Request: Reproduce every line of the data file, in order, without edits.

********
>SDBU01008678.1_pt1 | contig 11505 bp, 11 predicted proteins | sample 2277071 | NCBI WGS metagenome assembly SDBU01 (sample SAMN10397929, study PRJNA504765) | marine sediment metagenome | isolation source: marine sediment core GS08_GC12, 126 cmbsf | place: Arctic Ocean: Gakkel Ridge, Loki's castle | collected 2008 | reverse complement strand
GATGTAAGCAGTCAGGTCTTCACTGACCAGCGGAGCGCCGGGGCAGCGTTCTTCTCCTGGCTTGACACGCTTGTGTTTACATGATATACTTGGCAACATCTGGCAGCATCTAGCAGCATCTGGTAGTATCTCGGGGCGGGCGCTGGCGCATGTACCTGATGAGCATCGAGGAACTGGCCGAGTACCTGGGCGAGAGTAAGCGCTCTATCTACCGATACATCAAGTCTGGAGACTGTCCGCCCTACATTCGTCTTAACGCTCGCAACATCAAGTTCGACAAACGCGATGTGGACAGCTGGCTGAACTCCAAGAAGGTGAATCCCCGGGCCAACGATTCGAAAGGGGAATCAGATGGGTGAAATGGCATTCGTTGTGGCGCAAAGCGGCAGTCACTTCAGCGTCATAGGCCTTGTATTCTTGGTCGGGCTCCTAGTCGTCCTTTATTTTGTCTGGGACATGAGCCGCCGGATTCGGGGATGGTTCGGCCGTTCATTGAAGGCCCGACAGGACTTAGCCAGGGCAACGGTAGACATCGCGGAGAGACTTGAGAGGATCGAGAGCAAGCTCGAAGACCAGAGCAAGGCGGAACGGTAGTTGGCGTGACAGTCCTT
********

>SDBU01008678.1_pt1 | contig 11505 bp, 11 predicted proteins | sample 2277071 | NCBI WGS metagenome assembly SDBU01 (sample SAMN10397929, study PRJNA504765) | marine sediment metagenome | isolation source: marine sediment core GS08_GC12, 126 cmbsf | place: Arctic Ocean: Gakkel Ridge, Loki's castle | collected 2008 | reverse complement strand
GATGTAAGCAGTCAGGTCTTCACTGACCAGCGGAGCGCCGGGGCAGCGTTCTTCTCCTGGCTTGACACGCTTGTGTTTACATGATATACTTGGCAACATCTGGCAGCATCTAGCAGCATCTGGTAGTATCTCGGGGCGGGCGCTGGCGCATGTACCTGATGAGCATCGAGGAACTGGCCGAGTACCTGGGCGAGAGTAAGCGCTCTATCTACCGATACATCAAGTCTGGAGACTGTCCGCCCTACATTCGTCTTAACGCTCGCAACATCAAGTTCGACAAACGCGATGTGGACAGCTGGCTGAACTCCAAGAAGGTGAATCCCCGGGCCAACGATTCGAAAGGGGAATCAGATGGGTGAAATGGCATTCGTTGTGGCGCAAAGCGGCAGTCACTTCAGCGTCATAGGCCTTGTATTCTTGGTCGGGCTCCTAGTCGTCCTTTATTTTGTCTGGGACATGAGCCGCCGGATTCGGGGATGGTTCGGCCGTTCATTGAAGGCCCGACAGGACTTAGCCAGGGCAACGGTAGACATCGCGGAGAGACTTGAGAGGATCGAGAGCAAGCTCGAAGACCAGAGCAAGGCGGAACGGTAGTTGGCGTGACAGTCCTT